Astronomers have identified a bumper crop of dual supermassive black holes in the centers of galaxies. This discovery could help astronomers better understand how giant black holes grow and how they may produce the strongest gravitational wave signals in the Universe. The new evidence reveals five pairs of supermassive black holes, each containing millions of times the mass of the Sun. These black hole couples formed when two galaxies collided and merged with each other, forcing their supermassive black holes close together.
The scorching hot surface of Mercury seems like an unlikely place to look for ice, but research over the past three decades has suggested that surface water is frozen at the two poles of the planet, hidden away on crater floors that are permanently shadowed from the Sun's blistering rays. Now, a new study led by Brown University researchers suggests that there could be much more ice on Mercury's surface than originally thought.
The smallest star yet measured has been discovered by a team of astronomers led by the University of Cambridge in the UK. With a size just a sliver larger than that of Saturn, the gravitational pull at its stellar surface is about 300 times stronger than what humans feel on Earth. The star is likely as small as stars can possibly become, as it has just enough mass to enable the fusion of hydrogen nuclei into helium. If it were any smaller, the pressure at the center of the star would no longer be sufficient to enable this process to take place.
After two decades in space, NASA's Cassini spacecraft is nearing the end of its remarkable journey of exploration. Having expended almost every bit of its rocket propellant, operators are deliberately plunging Cassini into the giant planet to ensure that Saturn's moons will remain pristine and uncontaminated for future exploration -- in particular, the ice covered, ocean-bearing moon Enceladus, and Titan, with its intriguing pre-biotic chemistry. From its launch in 1997 to its upcoming Grand Finale, the Cassini-Huygens mission has racked up a remarkable list of achievements, and in the process has paved the way for the next generation of probes that will explore the four outer gaseous planets.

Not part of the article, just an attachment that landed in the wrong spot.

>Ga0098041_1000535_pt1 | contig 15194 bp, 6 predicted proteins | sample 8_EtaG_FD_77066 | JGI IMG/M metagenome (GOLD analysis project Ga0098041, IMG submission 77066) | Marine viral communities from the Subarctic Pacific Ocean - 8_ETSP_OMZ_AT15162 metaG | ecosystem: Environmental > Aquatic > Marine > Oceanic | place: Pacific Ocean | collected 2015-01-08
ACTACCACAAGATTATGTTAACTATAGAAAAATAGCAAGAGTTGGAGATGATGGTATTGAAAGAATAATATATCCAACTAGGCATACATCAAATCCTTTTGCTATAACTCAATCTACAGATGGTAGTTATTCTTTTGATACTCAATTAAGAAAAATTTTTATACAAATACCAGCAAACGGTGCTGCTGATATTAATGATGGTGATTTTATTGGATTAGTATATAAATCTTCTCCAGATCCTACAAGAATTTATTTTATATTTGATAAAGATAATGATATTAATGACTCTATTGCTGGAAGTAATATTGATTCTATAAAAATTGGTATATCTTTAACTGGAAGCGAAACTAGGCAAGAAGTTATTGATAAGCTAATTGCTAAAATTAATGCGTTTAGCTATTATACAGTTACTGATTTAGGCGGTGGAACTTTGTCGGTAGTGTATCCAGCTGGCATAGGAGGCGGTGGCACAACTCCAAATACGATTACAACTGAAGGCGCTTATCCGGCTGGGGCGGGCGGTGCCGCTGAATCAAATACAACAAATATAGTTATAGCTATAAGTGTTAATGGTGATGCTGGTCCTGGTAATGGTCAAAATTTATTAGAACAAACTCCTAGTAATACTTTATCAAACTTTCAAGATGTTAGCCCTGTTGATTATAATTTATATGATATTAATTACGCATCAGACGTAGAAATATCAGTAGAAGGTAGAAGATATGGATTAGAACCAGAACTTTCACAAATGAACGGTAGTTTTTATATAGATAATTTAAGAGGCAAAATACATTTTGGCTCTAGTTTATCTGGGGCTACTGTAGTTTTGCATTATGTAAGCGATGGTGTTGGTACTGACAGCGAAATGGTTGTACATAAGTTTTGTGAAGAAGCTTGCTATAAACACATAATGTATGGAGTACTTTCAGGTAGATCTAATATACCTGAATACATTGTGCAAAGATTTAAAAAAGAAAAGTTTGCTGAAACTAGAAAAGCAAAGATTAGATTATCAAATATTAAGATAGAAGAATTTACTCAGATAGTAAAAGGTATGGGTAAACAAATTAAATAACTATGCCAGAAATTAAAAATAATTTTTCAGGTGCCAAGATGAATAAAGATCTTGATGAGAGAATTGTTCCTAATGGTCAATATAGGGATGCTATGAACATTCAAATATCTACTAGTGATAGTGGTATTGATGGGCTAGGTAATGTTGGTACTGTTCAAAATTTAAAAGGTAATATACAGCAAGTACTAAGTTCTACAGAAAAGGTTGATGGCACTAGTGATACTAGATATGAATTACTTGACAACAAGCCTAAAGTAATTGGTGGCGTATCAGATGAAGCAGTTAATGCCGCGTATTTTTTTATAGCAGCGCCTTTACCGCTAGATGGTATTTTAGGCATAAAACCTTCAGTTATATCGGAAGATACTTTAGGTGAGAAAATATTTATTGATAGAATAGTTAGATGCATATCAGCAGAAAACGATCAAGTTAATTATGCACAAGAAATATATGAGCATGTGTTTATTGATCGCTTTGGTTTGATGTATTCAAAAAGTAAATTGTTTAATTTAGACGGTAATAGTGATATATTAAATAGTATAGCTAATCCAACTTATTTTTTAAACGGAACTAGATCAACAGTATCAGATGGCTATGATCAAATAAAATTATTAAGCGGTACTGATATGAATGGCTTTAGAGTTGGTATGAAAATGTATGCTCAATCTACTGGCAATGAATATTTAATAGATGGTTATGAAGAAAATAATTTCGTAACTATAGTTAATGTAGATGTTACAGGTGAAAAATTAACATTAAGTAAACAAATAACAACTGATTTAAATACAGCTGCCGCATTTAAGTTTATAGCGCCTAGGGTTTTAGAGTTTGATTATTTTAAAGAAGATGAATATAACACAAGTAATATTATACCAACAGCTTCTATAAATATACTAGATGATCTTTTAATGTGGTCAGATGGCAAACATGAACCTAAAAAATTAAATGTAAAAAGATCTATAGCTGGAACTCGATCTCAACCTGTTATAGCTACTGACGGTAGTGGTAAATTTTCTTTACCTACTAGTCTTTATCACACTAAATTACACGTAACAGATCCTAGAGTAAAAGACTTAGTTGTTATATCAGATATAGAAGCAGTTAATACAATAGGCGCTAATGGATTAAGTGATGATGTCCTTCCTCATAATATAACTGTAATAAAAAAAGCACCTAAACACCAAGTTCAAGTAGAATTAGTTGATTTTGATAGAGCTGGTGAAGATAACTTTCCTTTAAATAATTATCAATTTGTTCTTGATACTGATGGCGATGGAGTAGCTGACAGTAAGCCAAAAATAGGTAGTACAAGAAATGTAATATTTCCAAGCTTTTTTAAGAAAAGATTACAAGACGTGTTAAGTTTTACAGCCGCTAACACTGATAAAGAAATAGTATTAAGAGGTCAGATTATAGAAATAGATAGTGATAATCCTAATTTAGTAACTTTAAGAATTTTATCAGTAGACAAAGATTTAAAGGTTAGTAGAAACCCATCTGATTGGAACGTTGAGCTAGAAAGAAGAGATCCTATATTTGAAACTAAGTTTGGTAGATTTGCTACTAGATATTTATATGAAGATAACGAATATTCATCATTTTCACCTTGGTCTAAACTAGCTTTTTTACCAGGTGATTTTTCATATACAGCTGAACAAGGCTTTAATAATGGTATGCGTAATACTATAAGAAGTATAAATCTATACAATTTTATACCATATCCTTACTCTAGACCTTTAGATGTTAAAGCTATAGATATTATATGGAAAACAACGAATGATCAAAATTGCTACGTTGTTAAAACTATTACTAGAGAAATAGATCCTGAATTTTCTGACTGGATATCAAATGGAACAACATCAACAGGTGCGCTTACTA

Do you yawn when you read an Astromart News posting? I hope not. But if you do, does your spouse or significant other also yawn even though he or she is across the room? Why is that so? Is this what Albert Einstein would label "Spooky action at a distance?" Nah. But still, why do we yawn if someone else does? Researchers at the University of Nottingham suggest that the human propensity for contagious yawning is triggered automatically by primitive reflexes in the primary motor cortex -- an area of the brain responsible for motor function. Their latest findings show that our ability to resist yawning when someone else near us yawns is limited... And our urge to yawn is increased if we are instructed to resist yawning.